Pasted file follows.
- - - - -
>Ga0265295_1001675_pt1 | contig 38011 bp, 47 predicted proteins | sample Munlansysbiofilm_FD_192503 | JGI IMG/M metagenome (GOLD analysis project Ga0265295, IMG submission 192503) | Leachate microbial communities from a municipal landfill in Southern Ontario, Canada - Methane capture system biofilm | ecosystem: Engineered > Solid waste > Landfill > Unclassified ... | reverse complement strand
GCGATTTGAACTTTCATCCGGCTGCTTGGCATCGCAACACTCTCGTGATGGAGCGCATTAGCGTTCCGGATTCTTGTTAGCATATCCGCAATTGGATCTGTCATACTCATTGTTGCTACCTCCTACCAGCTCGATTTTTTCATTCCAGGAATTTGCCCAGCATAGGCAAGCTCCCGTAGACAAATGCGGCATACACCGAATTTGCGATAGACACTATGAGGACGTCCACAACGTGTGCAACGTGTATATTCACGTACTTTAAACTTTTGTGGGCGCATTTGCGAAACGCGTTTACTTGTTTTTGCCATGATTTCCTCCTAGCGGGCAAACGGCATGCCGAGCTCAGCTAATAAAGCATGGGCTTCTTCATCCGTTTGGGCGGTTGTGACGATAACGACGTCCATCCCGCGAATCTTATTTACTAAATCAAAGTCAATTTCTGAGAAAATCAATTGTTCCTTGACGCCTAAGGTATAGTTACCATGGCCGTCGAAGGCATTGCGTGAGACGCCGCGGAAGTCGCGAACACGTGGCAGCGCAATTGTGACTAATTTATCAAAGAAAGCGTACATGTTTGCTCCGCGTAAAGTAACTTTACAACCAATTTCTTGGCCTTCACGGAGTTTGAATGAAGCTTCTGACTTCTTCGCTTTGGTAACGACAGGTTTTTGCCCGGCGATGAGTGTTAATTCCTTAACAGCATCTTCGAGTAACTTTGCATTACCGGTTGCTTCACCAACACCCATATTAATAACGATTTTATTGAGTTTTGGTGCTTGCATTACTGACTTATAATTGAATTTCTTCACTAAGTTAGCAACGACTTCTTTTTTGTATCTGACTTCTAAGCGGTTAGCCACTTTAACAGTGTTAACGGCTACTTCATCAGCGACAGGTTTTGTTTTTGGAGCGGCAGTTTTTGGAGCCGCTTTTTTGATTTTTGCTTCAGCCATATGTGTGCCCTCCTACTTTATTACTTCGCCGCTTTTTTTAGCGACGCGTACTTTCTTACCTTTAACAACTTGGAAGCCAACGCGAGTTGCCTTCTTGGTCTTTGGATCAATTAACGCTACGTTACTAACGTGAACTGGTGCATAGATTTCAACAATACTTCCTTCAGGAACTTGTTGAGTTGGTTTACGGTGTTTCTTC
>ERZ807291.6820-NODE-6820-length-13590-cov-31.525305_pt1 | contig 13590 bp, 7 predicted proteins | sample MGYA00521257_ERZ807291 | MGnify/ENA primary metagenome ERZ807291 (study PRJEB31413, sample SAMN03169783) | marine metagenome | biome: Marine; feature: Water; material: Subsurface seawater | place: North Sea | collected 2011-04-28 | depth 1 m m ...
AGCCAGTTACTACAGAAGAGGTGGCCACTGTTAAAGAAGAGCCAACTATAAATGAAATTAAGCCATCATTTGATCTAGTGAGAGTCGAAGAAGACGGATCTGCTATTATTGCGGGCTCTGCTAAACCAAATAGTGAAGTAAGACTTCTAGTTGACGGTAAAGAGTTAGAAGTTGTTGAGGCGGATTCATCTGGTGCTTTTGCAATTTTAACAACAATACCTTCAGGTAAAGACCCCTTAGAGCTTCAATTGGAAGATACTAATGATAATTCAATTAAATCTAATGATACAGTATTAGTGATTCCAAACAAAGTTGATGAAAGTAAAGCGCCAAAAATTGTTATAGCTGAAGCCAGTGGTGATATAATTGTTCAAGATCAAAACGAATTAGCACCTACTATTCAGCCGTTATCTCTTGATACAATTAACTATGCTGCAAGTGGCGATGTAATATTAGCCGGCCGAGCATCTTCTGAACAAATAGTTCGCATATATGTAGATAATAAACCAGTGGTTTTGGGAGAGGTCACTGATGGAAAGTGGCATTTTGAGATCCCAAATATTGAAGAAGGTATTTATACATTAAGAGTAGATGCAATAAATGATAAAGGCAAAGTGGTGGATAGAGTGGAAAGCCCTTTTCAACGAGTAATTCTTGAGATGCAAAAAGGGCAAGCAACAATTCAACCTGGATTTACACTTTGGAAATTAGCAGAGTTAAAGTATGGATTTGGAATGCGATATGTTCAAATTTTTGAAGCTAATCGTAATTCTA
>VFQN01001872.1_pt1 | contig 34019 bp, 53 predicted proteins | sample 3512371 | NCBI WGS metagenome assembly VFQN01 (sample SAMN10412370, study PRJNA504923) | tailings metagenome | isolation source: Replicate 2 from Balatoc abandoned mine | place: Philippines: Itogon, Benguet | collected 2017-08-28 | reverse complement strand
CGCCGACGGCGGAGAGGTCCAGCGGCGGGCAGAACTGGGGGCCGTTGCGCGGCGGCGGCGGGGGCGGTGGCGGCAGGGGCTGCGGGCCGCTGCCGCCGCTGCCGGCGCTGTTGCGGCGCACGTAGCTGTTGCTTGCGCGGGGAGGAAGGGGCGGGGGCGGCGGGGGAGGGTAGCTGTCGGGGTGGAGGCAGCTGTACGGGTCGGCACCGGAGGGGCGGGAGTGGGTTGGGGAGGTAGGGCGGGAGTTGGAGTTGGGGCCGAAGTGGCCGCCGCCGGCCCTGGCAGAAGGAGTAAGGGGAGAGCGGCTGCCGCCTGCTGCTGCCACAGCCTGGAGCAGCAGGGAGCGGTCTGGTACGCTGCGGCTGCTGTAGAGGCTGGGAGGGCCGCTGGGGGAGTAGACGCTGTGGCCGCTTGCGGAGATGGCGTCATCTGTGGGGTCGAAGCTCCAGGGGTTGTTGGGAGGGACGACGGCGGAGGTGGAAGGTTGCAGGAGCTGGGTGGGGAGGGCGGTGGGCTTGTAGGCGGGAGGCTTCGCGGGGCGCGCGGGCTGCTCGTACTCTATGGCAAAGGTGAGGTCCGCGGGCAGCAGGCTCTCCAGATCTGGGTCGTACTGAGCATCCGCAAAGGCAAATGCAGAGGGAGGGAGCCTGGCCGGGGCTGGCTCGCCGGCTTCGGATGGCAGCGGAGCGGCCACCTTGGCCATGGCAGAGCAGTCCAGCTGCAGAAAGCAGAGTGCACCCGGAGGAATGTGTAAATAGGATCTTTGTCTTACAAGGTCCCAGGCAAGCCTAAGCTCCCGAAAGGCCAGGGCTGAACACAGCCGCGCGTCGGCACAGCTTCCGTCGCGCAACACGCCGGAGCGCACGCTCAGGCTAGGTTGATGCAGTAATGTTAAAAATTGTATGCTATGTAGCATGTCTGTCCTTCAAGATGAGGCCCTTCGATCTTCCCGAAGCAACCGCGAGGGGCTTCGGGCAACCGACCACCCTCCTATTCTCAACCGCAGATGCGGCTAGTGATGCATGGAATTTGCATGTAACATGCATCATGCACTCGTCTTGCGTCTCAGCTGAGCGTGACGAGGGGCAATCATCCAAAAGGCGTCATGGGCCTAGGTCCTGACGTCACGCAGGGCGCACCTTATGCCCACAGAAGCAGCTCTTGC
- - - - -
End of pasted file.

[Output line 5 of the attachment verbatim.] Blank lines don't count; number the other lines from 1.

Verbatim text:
>VFQN01001872.1_pt1 | contig 34019 bp, 53 predicted proteins | sample 3512371 | NCBI WGS metagenome assembly VFQN01 (sample SAMN10412370, study PRJNA504923) | tailings metagenome | isolation source: Replicate 2 from Balatoc abandoned mine | place: Philippines: Itogon, Benguet | collected 2017-08-28 | reverse complement strand